10. Just as there is a profound cultural difference in how an American and a Spaniard will give meaning to the term “libertarian”, there may be a generation gap in the understanding of the political meaning of the term “autonomy” at work here.

    To an older, traditionally educated political scientist, the word will be redolent of individualism, often unsocial or anti-social, a continuum that includes everyone from Thoreau to Stirner to Rand.

    OTOH, to a young, post-punk person of an age to have had their political vision shaped by the squatted social centers of Europe, autonomous comes pre-loaded with a collectivist, communitarian ethos, what is autonomous are the collectives, the communities shaped in the squats and social centers.

    Both variants are entirely right, within their own frames of reference. But the likelihood for misunderstanding across that barrier is very high, and entirely understandable.

  11. don’t know what this guy means but one of the first things I was taught by marxists was that autonomy signified something very different from bourgeouis notions of liberty or freedom. it was always the way marxists, heavy users of marx, and socialists distinguished what they were talking about – the kind of society they wanted to see — as opposed to the negative freedom typically embraced by philosophical liberalism.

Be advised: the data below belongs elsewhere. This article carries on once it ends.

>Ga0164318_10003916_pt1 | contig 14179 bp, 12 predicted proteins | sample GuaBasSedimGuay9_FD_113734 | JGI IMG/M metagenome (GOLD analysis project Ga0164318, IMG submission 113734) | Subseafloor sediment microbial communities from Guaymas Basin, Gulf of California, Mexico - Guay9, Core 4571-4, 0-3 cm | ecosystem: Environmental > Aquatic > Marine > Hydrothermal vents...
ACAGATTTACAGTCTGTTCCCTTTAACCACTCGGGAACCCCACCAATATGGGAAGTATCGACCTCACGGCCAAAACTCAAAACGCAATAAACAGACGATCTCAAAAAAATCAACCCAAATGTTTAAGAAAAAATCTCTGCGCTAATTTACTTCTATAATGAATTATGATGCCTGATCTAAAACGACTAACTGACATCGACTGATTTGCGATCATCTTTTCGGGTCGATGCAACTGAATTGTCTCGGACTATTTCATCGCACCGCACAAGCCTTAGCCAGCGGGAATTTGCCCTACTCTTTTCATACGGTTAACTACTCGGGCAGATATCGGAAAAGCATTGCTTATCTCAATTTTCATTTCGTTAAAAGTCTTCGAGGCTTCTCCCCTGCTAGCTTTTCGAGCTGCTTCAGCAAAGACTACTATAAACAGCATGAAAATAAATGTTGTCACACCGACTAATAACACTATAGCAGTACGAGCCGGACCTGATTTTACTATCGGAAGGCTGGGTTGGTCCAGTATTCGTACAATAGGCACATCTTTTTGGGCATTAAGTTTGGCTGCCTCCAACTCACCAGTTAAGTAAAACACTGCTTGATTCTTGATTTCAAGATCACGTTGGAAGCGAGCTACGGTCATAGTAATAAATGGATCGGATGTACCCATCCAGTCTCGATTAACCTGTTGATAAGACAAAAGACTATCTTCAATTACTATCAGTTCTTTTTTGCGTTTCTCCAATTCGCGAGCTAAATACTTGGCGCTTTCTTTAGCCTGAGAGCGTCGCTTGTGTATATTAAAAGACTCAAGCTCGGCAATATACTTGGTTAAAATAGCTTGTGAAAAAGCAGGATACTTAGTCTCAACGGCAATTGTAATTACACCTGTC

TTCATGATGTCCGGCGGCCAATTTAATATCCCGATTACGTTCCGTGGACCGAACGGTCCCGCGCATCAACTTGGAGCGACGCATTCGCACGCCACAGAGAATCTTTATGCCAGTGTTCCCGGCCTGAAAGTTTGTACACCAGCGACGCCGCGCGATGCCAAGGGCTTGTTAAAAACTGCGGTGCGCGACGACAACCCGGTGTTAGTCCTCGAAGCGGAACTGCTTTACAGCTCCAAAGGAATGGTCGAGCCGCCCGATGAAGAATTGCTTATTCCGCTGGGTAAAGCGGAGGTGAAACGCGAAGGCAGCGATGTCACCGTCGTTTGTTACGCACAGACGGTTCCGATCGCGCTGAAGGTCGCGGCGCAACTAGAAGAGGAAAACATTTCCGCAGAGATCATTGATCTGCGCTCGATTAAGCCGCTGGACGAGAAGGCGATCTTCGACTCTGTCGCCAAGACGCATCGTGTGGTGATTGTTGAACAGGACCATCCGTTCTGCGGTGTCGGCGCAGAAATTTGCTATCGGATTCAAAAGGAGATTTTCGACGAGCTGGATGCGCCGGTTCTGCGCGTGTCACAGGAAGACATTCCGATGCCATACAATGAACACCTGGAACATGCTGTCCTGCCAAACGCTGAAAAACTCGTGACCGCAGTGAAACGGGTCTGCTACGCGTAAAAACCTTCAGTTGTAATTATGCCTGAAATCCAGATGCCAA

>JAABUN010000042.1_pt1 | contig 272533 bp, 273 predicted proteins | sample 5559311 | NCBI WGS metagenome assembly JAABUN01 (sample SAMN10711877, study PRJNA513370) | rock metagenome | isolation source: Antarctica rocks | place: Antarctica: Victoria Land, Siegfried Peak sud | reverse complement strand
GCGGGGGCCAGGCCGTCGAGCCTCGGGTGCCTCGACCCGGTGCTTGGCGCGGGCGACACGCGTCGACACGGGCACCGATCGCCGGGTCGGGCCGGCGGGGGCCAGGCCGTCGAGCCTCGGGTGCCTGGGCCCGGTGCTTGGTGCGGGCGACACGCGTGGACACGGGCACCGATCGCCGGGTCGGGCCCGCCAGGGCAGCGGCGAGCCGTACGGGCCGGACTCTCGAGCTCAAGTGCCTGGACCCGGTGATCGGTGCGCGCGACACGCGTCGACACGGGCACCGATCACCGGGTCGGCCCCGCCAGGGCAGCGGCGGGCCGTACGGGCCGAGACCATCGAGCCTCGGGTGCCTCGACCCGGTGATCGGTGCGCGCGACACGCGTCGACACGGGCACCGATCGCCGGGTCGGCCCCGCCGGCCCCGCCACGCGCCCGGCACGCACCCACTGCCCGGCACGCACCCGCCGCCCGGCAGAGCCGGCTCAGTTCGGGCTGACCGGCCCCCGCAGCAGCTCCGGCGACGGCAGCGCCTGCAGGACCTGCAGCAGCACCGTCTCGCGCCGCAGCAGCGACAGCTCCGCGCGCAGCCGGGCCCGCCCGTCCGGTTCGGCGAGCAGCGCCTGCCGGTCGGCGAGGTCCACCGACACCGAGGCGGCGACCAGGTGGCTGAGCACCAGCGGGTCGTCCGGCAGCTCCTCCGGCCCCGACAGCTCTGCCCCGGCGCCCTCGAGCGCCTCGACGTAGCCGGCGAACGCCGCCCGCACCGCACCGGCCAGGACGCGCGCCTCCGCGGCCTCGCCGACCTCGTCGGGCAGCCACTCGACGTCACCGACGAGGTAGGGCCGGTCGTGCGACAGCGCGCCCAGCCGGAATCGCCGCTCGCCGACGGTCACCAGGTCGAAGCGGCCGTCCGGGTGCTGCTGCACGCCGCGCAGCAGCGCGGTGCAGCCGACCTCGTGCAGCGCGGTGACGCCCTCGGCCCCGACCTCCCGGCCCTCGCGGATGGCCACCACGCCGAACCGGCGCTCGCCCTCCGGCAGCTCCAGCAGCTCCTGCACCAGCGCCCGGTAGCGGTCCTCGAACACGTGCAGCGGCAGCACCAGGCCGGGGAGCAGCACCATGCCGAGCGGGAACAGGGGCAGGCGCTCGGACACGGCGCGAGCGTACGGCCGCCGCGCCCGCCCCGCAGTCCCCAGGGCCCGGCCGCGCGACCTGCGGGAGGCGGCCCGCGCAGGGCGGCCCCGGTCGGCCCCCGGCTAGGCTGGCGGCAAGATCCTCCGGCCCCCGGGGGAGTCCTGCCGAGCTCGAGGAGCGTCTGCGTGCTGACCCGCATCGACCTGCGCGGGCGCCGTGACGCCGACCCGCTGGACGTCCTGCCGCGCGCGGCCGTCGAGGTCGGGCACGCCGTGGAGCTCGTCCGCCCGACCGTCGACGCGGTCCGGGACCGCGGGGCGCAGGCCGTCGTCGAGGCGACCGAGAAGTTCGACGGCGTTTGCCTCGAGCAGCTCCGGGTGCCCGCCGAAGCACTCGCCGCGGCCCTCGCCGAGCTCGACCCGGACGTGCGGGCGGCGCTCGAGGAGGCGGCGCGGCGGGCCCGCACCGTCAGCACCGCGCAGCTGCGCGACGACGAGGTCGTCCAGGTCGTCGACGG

12. I hope you do something on the Fed soon. Clearly, “audit the Fed” turned out to be a good thing. Transparency is always helpful. But now that we know the Fed gave away something like $16 Trillion to the banks… what do we do about it? Is “get rid of the Fed” the answer? Most sane people say we need a Central Bank. Is this true? What’s the alternative… giving the Fed’s function over to Congress????? Give it to a bunch of partisans who for the most part have little knowledge about or interest in the complicated matters of fiscal and monetary policy? To Treasury? Hopefully you can shed some light on this for me and others.

    Also, what do you think about the growing idea of the states having their own banks? Sure, North Dakota does it, apparently successfully, but that state has a total population of 600,000 people. Can what works for a small amount of people work in, say, California?

    As for OWS, I think it will change as things progress. Hopefully, groups like MoveOn and the unions won’t try and take it over and turn it into a GOTV endeavor for Dems and Obama. At this juncture, it would seem like a good thing would be for people like you and others to go down there and do a “teach-in” and start educating them about what’s what.

  13. Doug,
    I hear you!
    Can we air lift Adolph Reed to Wall St?